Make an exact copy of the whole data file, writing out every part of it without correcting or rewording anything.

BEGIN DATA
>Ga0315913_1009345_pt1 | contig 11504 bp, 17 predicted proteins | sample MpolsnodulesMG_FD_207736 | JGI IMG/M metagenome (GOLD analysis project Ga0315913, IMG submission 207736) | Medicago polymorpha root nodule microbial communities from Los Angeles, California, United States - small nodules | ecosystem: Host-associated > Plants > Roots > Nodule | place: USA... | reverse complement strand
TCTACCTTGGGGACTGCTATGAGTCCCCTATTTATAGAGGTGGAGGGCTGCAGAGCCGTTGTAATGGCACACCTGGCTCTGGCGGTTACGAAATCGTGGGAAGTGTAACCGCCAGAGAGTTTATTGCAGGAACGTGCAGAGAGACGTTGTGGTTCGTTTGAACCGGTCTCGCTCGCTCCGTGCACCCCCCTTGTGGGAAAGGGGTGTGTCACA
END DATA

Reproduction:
>Ga0315913_1009345_pt1 | contig 11504 bp, 17 predicted proteins | sample MpolsnodulesMG_FD_207736 | JGI IMG/M metagenome (GOLD analysis project Ga0315913, IMG submission 207736) | Medicago polymorpha root nodule microbial communities from Los Angeles, California, United States - small nodules | ecosystem: Host-associated > Plants > Roots > Nodule | place: USA... | reverse complement strand
TCTACCTTGGGGACTGCTATGAGTCCCCTATTTATAGAGGTGGAGGGCTGCAGAGCCGTTGTAATGGCACACCTGGCTCTGGCGGTTACGAAATCGTGGGAAGTGTAACCGCCAGAGAGTTTATTGCAGGAACGTGCAGAGAGACGTTGTGGTTCGTTTGAACCGGTCTCGCTCGCTCCGTGCACCCCCCTTGTGGGAAAGGGGTGTGTCACA